A Stanford researcher says according to one study, evidence of mistrust is already building.
An FDA committee met Thursday, tasked with evaluating when and if any of the coronavirus vaccines in clinical trial might be ready for release.
The FDA's vaccine advisory committee usually meets in near obscurity. But today, experts from around the country joined in on a live stream of the hearing.
During the live hearing, researchers and health experts across the United States weighed in, warning the FDA against politicizing the process. The FDA assured them the agency would enforce a minimum efficacy standard before considering any vaccine for emergency clearance, and would also require strict follow-up testing.
"Now these are what we consider to be minimum criteria," said the FDA's Doran Fink, M.D.
But concerns poured in over the emergence release of other COIVD-related drugs that were later reversed, and over the perception that the agency is under intense political pressure from the White House to approve a vaccine quickly.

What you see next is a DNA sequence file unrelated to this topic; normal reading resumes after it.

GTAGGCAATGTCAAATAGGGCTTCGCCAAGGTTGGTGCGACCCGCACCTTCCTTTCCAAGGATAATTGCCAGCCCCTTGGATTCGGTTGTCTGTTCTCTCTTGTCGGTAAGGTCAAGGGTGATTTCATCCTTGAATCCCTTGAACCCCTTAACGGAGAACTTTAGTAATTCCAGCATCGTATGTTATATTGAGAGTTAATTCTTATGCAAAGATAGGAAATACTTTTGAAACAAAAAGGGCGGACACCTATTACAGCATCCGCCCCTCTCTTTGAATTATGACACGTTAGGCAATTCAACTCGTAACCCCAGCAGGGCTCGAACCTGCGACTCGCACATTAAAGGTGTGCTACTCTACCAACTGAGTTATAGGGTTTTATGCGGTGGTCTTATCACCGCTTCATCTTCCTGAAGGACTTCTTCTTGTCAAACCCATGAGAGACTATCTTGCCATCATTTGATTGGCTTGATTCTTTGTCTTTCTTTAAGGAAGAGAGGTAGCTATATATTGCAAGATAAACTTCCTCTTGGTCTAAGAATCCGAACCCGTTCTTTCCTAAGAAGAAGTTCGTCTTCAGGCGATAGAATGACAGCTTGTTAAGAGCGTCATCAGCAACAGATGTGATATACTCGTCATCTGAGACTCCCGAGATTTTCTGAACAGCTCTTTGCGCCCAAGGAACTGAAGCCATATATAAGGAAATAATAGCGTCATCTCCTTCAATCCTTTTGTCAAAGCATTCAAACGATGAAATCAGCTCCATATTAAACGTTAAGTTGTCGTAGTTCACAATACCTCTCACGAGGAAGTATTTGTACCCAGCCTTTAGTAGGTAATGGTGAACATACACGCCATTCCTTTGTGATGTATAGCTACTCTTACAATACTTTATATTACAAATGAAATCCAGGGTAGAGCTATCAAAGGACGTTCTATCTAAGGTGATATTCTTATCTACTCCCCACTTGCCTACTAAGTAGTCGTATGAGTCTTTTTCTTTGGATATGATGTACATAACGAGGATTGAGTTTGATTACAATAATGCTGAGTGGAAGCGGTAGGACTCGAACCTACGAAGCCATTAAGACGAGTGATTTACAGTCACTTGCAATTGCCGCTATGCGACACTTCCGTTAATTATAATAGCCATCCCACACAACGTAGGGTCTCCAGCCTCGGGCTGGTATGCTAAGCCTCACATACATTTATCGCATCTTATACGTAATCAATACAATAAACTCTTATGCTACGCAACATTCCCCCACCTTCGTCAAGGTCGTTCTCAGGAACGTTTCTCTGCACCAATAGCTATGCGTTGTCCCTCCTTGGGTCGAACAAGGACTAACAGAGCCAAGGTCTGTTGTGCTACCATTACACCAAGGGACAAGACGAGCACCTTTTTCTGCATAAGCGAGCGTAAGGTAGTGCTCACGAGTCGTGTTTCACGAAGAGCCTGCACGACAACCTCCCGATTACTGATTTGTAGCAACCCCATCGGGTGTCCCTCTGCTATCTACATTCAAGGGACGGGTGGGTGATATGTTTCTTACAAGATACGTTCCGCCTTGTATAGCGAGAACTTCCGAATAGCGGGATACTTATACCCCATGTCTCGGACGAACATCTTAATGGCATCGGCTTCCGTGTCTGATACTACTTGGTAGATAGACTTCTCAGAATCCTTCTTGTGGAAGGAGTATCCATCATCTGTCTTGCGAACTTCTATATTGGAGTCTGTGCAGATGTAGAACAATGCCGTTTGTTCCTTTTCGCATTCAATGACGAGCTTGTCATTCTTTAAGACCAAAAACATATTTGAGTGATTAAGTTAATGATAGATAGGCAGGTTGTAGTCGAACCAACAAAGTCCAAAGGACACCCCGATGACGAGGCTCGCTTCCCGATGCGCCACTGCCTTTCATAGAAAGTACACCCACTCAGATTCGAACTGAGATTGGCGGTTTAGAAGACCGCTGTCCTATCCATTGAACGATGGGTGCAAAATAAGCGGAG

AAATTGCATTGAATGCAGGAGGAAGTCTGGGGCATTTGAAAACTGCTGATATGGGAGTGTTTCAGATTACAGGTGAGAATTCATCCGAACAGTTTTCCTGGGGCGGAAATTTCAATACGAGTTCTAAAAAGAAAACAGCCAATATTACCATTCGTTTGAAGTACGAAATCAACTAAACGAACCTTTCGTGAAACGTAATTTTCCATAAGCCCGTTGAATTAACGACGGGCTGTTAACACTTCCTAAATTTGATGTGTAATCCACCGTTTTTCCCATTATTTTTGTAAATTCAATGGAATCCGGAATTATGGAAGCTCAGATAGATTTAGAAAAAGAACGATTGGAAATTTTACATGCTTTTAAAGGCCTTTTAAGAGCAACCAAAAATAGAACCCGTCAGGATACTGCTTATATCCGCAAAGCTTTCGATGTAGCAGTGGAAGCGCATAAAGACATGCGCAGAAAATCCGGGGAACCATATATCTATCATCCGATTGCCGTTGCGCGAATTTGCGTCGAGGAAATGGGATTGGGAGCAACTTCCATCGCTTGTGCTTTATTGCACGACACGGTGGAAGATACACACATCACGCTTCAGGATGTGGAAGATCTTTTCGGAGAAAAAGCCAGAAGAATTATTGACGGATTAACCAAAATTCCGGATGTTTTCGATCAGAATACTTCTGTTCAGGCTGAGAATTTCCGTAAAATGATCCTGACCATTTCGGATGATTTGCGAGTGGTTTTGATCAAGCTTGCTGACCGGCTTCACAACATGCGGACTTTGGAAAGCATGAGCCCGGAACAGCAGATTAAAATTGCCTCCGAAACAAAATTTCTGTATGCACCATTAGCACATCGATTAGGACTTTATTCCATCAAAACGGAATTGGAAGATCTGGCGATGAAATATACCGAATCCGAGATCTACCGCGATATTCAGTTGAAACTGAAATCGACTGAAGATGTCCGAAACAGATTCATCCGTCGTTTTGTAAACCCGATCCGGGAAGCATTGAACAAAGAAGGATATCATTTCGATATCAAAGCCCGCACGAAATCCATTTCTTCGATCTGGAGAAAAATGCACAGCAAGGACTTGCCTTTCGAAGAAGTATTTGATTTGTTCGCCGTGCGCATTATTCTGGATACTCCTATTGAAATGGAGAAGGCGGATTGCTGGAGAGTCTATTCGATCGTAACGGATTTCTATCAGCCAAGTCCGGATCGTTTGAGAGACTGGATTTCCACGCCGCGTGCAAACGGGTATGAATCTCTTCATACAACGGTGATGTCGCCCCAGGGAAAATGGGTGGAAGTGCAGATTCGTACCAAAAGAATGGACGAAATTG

"It was really fantastic to hear the really honest, down to earth discussion that if we don't restore public confidence in this, then all these people have told us they're not going to take this vaccine," said Sarah Christopherson of the National Women's Health Network.
Stanford researcher Robert Kaplan argued the evidence of mistrust is already building. He pointed to the affirmative response by a third of people in a recent Stanford/YouGov poll.
"A statement that said it's definitely or probably true that harmful vaccine effects are not being disclosed to the public," explained Kaplan.
The committee has the responsibility of pouring over data submitted by companies, then delaying, or sending a release request along for FDA approval. Stanford infectious disease expert Yvonne Maldonado, M.D. says the advisory committee includes experts in the field, but they may not have the final word.
"The key word here is "advisory." So the government doesn't have to take any of these advisory recommendations officially," she explains.
And with the pressures for a vaccine perhaps only rivaled by demands for transparency, an obscure FDA committee is now likely to find itself working in a very bright spotlight.
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